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Sunday, September 29, 2013

Ballet etc.

Apollo's Angels 这本书基本上稀里哗啦地跳着看完了。尾章作者十分坦率地说 Ballet is dying. 而且回天无力。作为一个热爱芭蕾的人,作者对此当然十分伤感。作为一个不太了解芭蕾的人,我没有那么伤感。芭蕾的历史前前后后也就三百多年,如作者所述,芭蕾的兴起和发展与王公贵族宫廷礼节有不可分割的关联。养育的土壤已经消失,芭蕾之树不能凭空生长。芭蕾虽然无以为继,但舞蹈本身从来没有离开过人类社会,以后也会继续以各种形式流传。

同时想到古典音乐。所谓 classical music,指的是从德奥中欧发展出来的一套音律体系和作品,满打满算不到四百年的历史,目前面临跟芭蕾类似的命运。即使现在仍有很多人学教演奏古典音乐,但它在社会中已经非常边缘化,广播上成天播的是死人写的作品,还活着的作曲家的作品基本没有人听(除了Philip Glass是唯一的例外)。同样的,音乐从来不需要发明也不会消失,它会以各种不同的方式继续流传下去。

但是,古典音乐归纳出的音律,芭蕾归纳出的控制肢体的技巧,不会消亡,而是被吸收到现在和未来的音乐舞蹈之中,达到某种永生。

Wednesday, September 25, 2013

Confessions of a Sociopath (完)

The book is fairly repetitive at places, but kind of fascinating and a fast read. The author commits a large number of curious inconsistencies and contradictions throughout, which seem to result from vacillation between self-aggrandizement and serious self-examination --- unless she's just lying randomly, which would be entirely pointless.

Nevertheless I find the book overall fascinating and refreshing. Yes, refreshing. She's completely without shame and guilt, and somehow it provides an interesting perspective on what purpose shame and guilt serve in nonpsychopathic people. But I digress.

One of the rather confusing subjects is her compulsion for "ruining" people, but then stopped short of describing any specific examples except two examples. In one case she got herself involved in a love triangle in which she "made" the young man dump another woman who was (according to her) infatuated with him. In another case she made (apparently false) accusation about a high school teacher, which may or may not have forced him into early retirement.

The author makes endless references to her habit of and skills in manipulating other people, but again gives very few concrete or believable examples. I can't help but suspect that it is her psychopathic mind that has overestimated her own effect on other people.

Also she claims repeatedly that she is only attracted to men who are handsome and rich and successful (ie, presentable) and then, in a separate chapter, recounts a very serious relationship she had with a man who was almost certainly an Asperger patient who had no job and played video games and ate McDonald's every day. It's small contradictions like this that ruin the credibility of most of her claims.

Nevertheless one can gleam some patterns in her narrative. For example, her grandiose view of herself and her power could be related to the tendency that the psychopathic brain reacts very weakly to negative cues and produces low level of negative emotions such as fear, sadness, disappointment, disgust. The psychopathic brain has an extraordinary capacity to dismiss the negative feelings that often bother the nonpsychopathic people. This allows they to indulge in an inflated sense of self-worth (almost omnipotence) and all the positive emotions associated with it. Apparently the rate of depression is very low among ASPD individuals.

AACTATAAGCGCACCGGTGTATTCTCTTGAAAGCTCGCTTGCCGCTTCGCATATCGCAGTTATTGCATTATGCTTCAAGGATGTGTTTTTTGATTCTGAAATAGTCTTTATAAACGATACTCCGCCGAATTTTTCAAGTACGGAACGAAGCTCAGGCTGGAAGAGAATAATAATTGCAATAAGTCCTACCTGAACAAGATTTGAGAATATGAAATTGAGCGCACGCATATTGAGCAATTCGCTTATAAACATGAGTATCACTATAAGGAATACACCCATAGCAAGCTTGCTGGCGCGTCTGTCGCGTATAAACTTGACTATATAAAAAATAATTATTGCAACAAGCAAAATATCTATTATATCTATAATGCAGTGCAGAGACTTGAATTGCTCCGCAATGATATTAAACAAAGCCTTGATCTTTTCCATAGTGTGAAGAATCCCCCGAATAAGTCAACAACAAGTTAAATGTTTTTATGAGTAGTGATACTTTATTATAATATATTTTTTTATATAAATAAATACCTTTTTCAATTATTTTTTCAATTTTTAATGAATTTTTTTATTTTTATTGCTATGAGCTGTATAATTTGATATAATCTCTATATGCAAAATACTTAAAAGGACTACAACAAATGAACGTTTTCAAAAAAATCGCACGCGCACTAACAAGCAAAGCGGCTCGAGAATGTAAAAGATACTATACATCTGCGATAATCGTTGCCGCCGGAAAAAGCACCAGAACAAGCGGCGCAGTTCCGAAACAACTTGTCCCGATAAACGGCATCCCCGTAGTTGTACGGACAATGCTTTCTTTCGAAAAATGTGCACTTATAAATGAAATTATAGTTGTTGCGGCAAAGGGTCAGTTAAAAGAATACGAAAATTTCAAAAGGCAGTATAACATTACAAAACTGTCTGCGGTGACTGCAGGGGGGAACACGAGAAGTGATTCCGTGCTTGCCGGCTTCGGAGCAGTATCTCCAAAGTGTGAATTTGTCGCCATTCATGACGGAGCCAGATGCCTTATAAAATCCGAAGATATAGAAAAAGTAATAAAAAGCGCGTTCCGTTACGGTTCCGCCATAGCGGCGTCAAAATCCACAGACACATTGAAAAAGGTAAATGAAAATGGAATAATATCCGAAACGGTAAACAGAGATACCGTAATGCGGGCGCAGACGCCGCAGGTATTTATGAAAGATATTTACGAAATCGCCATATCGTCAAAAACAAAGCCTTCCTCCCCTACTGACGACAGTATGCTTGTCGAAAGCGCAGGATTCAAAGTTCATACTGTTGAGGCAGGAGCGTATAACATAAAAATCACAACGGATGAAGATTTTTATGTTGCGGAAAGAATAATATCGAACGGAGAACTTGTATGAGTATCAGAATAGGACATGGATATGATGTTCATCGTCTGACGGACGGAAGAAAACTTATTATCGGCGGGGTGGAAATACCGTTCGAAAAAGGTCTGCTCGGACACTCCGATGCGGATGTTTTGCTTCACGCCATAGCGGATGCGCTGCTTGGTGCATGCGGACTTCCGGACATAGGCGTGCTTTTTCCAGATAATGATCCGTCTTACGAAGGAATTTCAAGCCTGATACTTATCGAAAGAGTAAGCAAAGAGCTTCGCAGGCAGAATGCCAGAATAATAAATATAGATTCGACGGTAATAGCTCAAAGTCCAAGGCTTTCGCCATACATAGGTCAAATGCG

The grandiosity may at times seems comical, but it does make one wonder. I have certainly felt the anxiety from other people's criticism, rejection, or negative judgment. The size of the anxiety is almost always disproportional to the realistic harm due to their low opinion of me, which is usually none. Yet I am still bothered by being disliked by someone here and there. It costs me some amount of cognitive reserve to overcome my negative reaction to others' negative opinion, obviously an inefficient mental process. Perhaps, a pinch of psychopathic indifference (without the unrealistic inflation) to other people's opinion might do some good.

Another interesting confession is that she has a flimsy sense of self. In ordinary interpersonal relationships, she takes on imitated behaviors as her "mask." In intimate relationships (often characterized as "conquering" or "possessing" others for thrills), she makes a significant effort to probe and learn the others' needs and give them exactly what they need. If they want sex, she would give them sex. If they want to confirm their own insecurity, she would feed their insecurity. She claims that no one else would work so hard to understand you. I don't know if that's true and, even it were true, whether it's good for anyone. Although she seems to feel pretty good about this quality because she's always in control, it is in a way kind of sad --- She does not have enough sense of self to offer a full independent person in a relationship, so all she can give is to feed the others' needs, albeit in an exploitative way. On the other hand, she does not feel sad, so it's irrelevant to her.

It does make one wonder: Are negative emotions important to developing a fuller sense of self?